Author Archives: Yoryos Lyratzopoulos

Should you blame your patient case-mix for poor performance in patient experience surveys?

There is an unprecedented amount of publicly reported data about what patients think of their care experience in different NHS hospitals. But not uncommonly information on hospital performance in respect of patient experience fails to influence the behaviour of clinicians and managers responsible for improving care delivery.

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Changes over time in socio-economic inequalities in cancer survival. Can “Victora’s law” help us?

We are often pre-occupied with health care inequalities ‘here and now’. But how are such inequalities generated? And more importantly, what happens to them over time? The answer to these questions can help us to narrow inequalities faster. And in principle, it could even help us in preventing inequalities form occurring in the first place.

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Validity of electronic records on ethnicity – and more generally

Increasingly, health research relies on electronic health records and Big Data. On the other side of the argument methodologists like John Ioannidis are questioning the epistemological fitness of administrative data. A more tamed approach would be to acknowledge that electronic records are likely to contain errors, but such errors are unlikely to be systematic. In …read more

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Gender inequalities in the diagnosis of bladder and kidney cancer – the story behind the paper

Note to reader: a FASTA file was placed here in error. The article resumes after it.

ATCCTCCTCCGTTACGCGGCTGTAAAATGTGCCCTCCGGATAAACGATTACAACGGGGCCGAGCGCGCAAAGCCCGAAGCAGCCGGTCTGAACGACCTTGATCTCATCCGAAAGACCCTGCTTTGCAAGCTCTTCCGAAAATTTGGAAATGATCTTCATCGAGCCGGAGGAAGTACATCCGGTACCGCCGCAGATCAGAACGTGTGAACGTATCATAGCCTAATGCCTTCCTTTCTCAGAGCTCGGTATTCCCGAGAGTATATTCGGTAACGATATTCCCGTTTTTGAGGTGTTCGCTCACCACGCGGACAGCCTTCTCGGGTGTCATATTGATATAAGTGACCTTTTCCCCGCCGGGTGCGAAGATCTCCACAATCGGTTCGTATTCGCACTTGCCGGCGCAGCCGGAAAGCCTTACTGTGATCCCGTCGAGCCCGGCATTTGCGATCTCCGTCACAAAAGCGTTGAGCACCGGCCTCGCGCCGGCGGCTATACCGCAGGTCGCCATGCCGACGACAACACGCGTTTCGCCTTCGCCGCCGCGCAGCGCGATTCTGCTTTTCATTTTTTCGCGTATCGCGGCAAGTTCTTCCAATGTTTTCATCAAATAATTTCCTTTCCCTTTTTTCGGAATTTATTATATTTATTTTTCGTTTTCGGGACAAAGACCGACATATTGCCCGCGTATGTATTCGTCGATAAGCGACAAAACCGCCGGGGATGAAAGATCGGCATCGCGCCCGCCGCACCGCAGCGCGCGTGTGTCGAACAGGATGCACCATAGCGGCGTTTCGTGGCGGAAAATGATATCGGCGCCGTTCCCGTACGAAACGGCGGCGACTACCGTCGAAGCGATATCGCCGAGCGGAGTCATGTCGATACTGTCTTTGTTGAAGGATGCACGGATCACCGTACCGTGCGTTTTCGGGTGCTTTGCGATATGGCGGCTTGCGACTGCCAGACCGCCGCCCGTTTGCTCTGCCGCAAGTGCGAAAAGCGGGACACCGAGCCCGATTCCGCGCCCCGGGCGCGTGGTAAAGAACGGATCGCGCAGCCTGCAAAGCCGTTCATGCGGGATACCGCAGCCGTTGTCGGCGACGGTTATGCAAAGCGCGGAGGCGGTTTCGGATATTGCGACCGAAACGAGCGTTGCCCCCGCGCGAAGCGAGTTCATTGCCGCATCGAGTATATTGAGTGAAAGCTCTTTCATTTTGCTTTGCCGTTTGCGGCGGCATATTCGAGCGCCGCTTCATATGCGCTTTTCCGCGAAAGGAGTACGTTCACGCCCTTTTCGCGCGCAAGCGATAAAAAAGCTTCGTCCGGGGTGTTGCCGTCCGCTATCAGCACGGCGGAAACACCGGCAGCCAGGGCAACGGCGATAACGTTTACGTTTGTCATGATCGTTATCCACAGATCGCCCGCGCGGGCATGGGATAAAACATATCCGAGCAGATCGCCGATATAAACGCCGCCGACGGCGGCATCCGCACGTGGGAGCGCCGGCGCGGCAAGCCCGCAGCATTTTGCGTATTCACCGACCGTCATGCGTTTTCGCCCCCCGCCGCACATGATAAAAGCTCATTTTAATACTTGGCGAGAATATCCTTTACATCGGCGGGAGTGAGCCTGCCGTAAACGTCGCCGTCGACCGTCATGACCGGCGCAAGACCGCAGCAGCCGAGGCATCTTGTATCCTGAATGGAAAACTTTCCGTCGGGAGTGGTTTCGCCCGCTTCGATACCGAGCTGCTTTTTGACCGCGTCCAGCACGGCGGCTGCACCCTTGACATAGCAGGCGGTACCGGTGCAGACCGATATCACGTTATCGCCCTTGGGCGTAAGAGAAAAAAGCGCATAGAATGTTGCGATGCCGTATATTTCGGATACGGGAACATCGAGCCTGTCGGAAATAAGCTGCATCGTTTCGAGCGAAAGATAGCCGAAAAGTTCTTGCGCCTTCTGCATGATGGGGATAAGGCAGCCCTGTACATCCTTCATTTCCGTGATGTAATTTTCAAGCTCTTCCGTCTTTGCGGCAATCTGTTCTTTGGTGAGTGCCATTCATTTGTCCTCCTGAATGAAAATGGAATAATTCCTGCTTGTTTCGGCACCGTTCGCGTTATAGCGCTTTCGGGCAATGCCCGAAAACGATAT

Together with colleagues at the Universities of Durham and Bangor and the PHE’s National Cancer Intelligence Network, we published a paper in BMJ Open. Here is the story behind the paper.

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‘Cancer Outcomes’ Conference 2013

Read a more detailed BMJ Blog on the same conference here . For several of us who do research on the quality of cancer services, the NCIN Cancer Outcomes annual conference is one of the high points of the year. Keeping up with tradition, there is a large CCHSR ‘footprint’ on this year’s conference which …read more

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How many levels in multi-level modelling? An example from a recent CCHSR paper

A previous blog by Gary Abel here discussed the interpretation of random effects used to account for clustering (i.e. non-independence) of observations within organisations such as general practices or hospitals. We can also use another common term to describe this use of random effect variables, which is ‘multi-level modelling’. For example, patient observations are usually …read more

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Detecting cancer earlier

For cancer patients, on average, more pre-referral consultations mean more “delay”: we unpick the story behind CCHSR’s latest cancer paper

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  • The Cambridge Centre for Health Services Research (CCHSR) is a thriving collaboration between the University of Cambridge and RAND Europe. We aim to inform health policy and practice by conducting research and evaluation studies of organisation and delivery of healthcare, including safety, effectiveness, efficiency and patient experience.